On Tuesday night, the plated joints were welded up, the tamper went through again to consolidate the ballast and achieve the final design, and more top stone was unloaded.
Wednesday night was a repeat of Monday, although in reverse with work taking place on the Up line and all the tilting wagons on the Down. The team was a little quicker this time; taking about 12 minutes over eight hours to install the second switch and crossing units and connecting it to the first one using bearer tie plates, completing the installation
On Thursday night the tamper was again deployed, the final joints were welded, and the line speed increased to 50mph on both lines. The following week, stressing of the track would restore the full line speed of 80mph without any need for further tamping.
So four night-time possessions, none of them more than 8 hours 20 minutes long, had seen the installation of a brand new crossover.
In October, at Wareham, Balfour Beatty Rail’s Eastleigh team did it again, proving that night-time S&C installation is now almost routine. Steve Everest, programme manager for modular S&C at Balfour Beatty Rail, sees no reason why a crossing replacement should take any longer “providing the teams prepare well and each team member fully understands the plan to the very finest of detail.”
The whole modular S&C overnight concept will now be rolled out nationwide and Balfour Beatty Rail’s next one will be at Tottenham Hale, although this time the Ipswich-based team will get to do it. Similarly, the other Network Rail contractors will get their chance – they were all invited to witness the works at Wool and Wareham to share best practice.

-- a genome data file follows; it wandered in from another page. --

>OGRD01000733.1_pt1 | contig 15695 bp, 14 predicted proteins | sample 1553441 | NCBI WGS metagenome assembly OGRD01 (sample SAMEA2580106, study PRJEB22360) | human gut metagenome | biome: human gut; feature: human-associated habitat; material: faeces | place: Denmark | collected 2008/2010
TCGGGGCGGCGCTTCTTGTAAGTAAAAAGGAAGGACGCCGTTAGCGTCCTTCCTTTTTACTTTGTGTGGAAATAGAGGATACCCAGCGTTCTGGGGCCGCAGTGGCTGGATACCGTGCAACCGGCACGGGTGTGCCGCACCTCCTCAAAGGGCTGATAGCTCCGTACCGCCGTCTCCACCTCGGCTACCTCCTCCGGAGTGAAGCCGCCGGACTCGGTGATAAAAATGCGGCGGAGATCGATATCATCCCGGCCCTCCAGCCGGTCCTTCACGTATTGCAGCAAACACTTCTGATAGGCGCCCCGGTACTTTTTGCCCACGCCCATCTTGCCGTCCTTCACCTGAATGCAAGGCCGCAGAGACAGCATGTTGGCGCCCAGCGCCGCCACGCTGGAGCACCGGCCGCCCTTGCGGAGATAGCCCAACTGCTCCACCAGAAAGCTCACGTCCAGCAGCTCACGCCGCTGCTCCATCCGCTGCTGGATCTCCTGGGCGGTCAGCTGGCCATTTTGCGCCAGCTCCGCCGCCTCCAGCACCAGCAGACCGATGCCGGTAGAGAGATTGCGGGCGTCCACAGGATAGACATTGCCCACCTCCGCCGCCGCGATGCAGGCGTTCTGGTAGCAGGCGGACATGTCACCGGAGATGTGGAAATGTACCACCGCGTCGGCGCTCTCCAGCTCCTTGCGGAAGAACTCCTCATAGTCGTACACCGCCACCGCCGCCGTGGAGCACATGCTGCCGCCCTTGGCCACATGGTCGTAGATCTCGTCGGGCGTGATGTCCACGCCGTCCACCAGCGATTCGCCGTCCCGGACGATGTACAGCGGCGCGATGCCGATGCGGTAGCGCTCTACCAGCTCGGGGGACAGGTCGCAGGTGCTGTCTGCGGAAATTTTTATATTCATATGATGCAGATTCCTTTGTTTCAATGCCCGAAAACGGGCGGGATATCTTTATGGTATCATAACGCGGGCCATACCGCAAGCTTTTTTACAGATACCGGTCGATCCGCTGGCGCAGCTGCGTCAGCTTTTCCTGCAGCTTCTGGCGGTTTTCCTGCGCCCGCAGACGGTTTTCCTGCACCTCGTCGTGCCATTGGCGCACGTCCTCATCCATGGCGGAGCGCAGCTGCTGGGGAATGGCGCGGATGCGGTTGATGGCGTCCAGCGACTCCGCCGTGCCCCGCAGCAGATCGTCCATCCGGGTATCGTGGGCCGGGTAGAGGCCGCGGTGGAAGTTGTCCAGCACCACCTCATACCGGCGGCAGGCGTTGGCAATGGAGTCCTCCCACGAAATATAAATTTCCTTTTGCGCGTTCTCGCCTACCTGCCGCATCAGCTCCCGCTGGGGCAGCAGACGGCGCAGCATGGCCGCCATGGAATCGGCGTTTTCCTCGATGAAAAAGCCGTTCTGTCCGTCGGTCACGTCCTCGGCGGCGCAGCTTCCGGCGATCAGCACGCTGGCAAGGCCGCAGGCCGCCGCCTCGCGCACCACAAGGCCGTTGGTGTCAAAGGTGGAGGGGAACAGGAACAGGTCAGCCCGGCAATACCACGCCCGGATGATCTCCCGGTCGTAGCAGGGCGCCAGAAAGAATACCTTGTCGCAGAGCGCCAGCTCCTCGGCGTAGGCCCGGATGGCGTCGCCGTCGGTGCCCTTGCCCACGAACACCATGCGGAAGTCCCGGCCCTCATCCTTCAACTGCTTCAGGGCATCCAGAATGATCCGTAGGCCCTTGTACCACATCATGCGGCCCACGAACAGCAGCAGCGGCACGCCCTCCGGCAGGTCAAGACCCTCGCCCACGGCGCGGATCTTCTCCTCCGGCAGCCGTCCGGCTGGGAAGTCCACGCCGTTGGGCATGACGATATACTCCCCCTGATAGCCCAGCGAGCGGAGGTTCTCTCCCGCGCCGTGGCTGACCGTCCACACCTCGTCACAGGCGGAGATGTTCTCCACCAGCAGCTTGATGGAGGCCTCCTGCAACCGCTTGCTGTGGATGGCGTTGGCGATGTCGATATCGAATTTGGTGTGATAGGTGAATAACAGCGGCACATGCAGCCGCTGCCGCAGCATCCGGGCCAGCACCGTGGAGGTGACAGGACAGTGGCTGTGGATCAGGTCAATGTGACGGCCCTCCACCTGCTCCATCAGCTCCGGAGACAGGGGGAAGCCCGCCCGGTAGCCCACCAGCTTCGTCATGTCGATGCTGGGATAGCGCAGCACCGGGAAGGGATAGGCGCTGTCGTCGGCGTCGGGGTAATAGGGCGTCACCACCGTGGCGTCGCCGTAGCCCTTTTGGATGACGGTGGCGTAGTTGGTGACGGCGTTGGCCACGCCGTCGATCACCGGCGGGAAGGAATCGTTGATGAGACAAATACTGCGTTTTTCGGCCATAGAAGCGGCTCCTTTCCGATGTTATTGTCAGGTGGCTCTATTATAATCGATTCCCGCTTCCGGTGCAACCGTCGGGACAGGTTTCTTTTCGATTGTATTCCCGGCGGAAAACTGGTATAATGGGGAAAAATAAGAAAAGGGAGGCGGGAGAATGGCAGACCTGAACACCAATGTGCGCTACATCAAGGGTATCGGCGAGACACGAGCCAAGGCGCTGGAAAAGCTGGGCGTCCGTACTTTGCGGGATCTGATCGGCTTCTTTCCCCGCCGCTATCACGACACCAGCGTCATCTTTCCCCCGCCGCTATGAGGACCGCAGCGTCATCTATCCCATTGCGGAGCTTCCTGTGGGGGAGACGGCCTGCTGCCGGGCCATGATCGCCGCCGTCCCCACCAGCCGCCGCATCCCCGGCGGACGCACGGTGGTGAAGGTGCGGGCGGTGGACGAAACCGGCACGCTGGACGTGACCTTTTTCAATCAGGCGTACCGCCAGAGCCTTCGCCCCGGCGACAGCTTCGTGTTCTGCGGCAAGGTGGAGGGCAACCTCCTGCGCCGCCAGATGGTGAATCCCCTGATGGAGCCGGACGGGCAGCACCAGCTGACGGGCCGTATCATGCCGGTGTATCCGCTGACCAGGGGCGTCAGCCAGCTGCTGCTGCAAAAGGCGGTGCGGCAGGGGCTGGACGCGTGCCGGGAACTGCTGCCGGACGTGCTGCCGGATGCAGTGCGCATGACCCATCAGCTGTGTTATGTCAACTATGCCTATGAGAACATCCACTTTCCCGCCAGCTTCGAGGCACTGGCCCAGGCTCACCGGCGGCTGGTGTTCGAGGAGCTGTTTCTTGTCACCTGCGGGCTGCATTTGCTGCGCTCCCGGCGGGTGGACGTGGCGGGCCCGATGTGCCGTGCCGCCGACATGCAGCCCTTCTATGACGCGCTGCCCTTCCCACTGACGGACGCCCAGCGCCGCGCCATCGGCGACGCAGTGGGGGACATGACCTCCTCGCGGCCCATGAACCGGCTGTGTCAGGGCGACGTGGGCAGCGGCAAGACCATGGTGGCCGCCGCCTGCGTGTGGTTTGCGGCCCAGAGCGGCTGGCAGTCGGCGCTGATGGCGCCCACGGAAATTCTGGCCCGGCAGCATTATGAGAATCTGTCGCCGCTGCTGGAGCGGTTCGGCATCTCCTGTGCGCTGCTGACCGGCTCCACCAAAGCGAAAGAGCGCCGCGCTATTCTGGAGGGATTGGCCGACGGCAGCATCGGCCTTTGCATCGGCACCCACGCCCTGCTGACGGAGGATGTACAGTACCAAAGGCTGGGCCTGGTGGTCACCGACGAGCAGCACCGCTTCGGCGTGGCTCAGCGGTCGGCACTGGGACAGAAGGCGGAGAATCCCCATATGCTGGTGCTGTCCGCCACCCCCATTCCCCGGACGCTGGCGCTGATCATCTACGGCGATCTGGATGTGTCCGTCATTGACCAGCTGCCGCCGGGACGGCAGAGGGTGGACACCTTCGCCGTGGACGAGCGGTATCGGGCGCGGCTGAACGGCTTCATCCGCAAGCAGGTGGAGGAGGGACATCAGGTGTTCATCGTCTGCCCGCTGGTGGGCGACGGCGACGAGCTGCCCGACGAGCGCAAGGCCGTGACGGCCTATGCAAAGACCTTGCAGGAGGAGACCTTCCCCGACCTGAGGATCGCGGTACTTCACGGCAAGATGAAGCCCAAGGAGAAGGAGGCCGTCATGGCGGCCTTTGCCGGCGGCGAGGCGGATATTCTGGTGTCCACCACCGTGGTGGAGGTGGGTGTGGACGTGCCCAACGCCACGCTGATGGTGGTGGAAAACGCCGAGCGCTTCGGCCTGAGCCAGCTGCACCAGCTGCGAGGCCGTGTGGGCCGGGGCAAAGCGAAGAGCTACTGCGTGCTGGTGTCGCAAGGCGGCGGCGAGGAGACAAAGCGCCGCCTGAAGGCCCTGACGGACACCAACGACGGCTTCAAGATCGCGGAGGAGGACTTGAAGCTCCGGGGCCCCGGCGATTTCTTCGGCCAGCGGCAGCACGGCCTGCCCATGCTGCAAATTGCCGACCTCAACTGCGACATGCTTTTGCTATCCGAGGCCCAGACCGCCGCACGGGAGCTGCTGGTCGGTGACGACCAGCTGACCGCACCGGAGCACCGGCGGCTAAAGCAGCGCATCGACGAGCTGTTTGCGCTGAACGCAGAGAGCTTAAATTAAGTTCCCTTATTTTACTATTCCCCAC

So did everything go as planned? Almost.
Steve Everest commented, “Like all new concepts we had our issues, each being different on all four nights of the installation. But by learning from these and ensuring we work at reducing the down time we could have saved a little more time, and definitely got well under the eight hour target. When signalling points and track circuits are also tested under the ‘plug and play’ concept, further time reductions will also be possible.”
These first installations, pioneered by Balfour Beatty Rail’s Eastleigh team, have set the benchmark for modular
S&C installations, proving what is possible and taking one more step towards making the seven day railway a reality. Network Rail, the ultimate customer, is very pleased. “The work at Wool was a perfect illustration of the impact we want modular switches and crossings to have on the railway,” enthused Steve Featherstone, Network Rail’s programme director for track and infrastructure.
“As a company we have to listen to our customers, and what they are saying is that they want us to work on the track at times when passengers don’t want to travel.
“Of course, we cannot always achieve that aim, but the flexibility the modular switches gives us means we can achieve so much more with overnight midweek work that we don’t have to close the railway so often at weekends.”